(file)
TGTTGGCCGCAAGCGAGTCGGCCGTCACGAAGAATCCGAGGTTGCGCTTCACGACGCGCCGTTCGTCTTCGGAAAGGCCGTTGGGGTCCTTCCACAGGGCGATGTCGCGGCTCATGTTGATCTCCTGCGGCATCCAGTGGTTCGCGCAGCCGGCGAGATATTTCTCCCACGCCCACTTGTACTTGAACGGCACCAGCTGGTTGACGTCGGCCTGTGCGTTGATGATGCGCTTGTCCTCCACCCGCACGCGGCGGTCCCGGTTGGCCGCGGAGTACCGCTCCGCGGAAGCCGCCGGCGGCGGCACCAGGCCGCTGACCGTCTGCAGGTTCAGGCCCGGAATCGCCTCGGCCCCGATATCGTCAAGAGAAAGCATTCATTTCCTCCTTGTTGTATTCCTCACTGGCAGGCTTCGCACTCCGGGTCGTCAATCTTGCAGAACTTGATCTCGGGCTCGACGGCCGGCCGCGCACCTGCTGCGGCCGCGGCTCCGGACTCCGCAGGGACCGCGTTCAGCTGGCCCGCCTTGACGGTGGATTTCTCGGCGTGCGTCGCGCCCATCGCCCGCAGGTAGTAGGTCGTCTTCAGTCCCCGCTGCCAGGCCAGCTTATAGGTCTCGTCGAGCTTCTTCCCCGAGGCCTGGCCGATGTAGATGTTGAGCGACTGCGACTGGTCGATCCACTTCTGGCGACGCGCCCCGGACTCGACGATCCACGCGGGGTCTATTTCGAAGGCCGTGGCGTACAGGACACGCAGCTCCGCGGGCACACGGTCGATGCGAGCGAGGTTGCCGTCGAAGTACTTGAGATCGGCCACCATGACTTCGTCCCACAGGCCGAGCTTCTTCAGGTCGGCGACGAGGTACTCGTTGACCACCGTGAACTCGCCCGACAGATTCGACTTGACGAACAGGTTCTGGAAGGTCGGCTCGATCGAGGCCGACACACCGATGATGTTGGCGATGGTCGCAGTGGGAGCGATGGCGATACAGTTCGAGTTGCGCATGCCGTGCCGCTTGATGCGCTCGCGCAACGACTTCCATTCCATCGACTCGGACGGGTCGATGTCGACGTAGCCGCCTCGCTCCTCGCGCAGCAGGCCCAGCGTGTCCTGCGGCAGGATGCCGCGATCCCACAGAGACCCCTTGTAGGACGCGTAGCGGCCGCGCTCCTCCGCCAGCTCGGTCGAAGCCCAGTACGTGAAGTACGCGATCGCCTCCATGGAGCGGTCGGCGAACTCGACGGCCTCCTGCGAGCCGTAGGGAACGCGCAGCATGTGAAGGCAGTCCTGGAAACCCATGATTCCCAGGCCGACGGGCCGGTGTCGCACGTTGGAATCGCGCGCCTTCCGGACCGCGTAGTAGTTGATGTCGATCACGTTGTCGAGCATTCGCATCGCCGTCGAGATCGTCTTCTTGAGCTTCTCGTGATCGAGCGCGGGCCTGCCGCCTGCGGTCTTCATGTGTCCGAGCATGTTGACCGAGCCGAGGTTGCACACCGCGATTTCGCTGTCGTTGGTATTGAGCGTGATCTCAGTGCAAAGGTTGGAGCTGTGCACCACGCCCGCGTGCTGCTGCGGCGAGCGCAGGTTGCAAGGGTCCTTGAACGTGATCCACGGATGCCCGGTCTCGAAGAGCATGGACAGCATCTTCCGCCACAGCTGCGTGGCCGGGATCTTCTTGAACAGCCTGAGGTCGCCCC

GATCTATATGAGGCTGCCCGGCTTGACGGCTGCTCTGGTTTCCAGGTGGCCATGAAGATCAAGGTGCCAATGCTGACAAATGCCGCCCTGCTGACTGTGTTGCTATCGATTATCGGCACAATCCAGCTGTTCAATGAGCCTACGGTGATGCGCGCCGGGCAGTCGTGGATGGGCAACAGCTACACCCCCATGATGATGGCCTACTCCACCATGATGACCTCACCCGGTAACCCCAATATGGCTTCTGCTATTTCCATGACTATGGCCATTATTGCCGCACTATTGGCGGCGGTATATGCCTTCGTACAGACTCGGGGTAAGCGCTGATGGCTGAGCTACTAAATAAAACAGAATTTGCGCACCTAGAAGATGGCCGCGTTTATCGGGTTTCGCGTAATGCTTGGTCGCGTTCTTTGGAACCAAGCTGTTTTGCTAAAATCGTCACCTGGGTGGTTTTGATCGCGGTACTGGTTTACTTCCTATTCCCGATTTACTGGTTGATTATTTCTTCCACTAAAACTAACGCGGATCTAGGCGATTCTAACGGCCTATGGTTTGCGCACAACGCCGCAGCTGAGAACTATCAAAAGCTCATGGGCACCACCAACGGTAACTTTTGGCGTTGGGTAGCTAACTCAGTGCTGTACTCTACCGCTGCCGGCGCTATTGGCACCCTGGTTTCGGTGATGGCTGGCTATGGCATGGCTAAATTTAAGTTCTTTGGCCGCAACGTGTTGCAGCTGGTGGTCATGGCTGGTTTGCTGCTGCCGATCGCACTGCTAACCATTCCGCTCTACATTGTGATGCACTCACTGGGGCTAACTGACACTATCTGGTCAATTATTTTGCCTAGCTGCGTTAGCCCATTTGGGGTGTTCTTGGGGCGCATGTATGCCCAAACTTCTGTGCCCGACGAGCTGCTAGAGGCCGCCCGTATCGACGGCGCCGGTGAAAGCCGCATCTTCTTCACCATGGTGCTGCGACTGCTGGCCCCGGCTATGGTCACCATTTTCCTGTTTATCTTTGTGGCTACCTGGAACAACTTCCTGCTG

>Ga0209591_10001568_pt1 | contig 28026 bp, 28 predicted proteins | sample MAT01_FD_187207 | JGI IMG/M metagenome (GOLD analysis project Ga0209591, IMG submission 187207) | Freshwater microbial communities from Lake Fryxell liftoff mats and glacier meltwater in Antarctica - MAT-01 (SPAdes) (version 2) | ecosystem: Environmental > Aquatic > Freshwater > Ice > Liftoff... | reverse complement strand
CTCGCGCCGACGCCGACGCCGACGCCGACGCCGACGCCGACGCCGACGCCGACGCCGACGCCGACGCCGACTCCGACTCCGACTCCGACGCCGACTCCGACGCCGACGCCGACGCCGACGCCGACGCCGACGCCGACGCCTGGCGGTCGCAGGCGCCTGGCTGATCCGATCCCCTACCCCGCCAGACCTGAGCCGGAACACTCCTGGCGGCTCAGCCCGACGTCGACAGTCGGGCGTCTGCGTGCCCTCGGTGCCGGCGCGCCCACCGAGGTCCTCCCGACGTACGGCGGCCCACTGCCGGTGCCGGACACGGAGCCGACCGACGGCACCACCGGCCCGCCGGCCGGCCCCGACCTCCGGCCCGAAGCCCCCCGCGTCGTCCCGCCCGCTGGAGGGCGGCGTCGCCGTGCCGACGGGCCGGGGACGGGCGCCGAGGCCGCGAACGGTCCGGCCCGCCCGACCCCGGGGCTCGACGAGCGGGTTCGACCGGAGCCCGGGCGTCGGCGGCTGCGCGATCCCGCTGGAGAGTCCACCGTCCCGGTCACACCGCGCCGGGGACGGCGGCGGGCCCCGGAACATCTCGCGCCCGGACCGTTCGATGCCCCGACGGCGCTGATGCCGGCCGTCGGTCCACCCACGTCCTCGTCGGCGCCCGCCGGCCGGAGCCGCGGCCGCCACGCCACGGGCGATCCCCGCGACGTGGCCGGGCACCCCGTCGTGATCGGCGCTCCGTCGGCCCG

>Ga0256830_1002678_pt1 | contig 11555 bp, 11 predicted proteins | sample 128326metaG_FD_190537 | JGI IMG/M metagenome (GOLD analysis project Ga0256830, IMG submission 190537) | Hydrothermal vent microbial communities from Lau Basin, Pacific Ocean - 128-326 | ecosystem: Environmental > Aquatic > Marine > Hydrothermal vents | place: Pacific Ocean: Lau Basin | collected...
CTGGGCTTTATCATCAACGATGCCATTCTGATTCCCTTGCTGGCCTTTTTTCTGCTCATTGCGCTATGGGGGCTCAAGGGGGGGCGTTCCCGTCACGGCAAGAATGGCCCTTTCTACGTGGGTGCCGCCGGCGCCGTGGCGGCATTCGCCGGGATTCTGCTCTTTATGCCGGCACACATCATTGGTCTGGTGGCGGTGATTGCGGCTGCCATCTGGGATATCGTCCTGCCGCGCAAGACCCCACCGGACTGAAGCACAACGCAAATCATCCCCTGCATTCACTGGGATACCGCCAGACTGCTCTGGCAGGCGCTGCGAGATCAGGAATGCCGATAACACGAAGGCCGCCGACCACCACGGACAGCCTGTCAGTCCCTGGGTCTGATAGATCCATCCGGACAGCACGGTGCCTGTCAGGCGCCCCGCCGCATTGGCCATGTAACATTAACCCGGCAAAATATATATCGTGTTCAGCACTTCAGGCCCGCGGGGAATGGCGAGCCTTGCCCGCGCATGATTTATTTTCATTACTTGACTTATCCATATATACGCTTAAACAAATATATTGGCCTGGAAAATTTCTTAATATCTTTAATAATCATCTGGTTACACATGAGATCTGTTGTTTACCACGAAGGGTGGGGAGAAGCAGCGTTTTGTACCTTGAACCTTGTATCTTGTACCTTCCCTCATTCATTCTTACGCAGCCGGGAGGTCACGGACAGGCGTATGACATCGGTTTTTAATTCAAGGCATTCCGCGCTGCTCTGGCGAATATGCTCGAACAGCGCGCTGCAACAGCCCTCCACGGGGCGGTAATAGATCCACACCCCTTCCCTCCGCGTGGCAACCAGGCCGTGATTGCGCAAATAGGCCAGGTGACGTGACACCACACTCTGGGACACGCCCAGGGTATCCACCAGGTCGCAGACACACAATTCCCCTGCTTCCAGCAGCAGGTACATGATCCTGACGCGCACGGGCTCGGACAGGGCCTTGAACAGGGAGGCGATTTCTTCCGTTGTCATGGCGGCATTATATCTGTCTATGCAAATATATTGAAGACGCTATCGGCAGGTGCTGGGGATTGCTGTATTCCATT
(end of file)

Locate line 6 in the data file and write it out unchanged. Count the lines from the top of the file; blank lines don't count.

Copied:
CTGGGCTTTATCATCAACGATGCCATTCTGATTCCCTTGCTGGCCTTTTTTCTGCTCATTGCGCTATGGGGGCTCAAGGGGGGGCGTTCCCGTCACGGCAAGAATGGCCCTTTCTACGTGGGTGCCGCCGGCGCCGTGGCGGCATTCGCCGGGATTCTGCTCTTTATGCCGGCACACATCATTGGTCTGGTGGCGGTGATTGCGGCTGCCATCTGGGATATCGTCCTGCCGCGCAAGACCCCACCGGACTGAAGCACAACGCAAATCATCCCCTGCATTCACTGGGATACCGCCAGACTGCTCTGGCAGGCGCTGCGAGATCAGGAATGCCGATAACACGAAGGCCGCCGACCACCACGGACAGCCTGTCAGTCCCTGGGTCTGATAGATCCATCCGGACAGCACGGTGCCTGTCAGGCGCCCCGCCGCATTGGCCATGTAACATTAACCCGGCAAAATATATATCGTGTTCAGCACTTCAGGCCCGCGGGGAATGGCGAGCCTTGCCCGCGCATGATTTATTTTCATTACTTGACTTATCCATATATACGCTTAAACAAATATATTGGCCTGGAAAATTTCTTAATATCTTTAATAATCATCTGGTTACACATGAGATCTGTTGTTTACCACGAAGGGTGGGGAGAAGCAGCGTTTTGTACCTTGAACCTTGTATCTTGTACCTTCCCTCATTCATTCTTACGCAGCCGGGAGGTCACGGACAGGCGTATGACATCGGTTTTTAATTCAAGGCATTCCGCGCTGCTCTGGCGAATATGCTCGAACAGCGCGCTGCAACAGCCCTCCACGGGGCGGTAATAGATCCACACCCCTTCCCTCCGCGTGGCAACCAGGCCGTGATTGCGCAAATAGGCCAGGTGACGTGACACCACACTCTGGGACACGCCCAGGGTATCCACCAGGTCGCAGACACACAATTCCCCTGCTTCCAGCAGCAGGTACATGATCCTGACGCGCACGGGCTCGGACAGGGCCTTGAACAGGGAGGCGATTTCTTCCGTTGTCATGGCGGCATTATATCTGTCTATGCAAATATATTGAAGACGCTATCGGCAGGTGCTGGGGATTGCTGTATTCCATT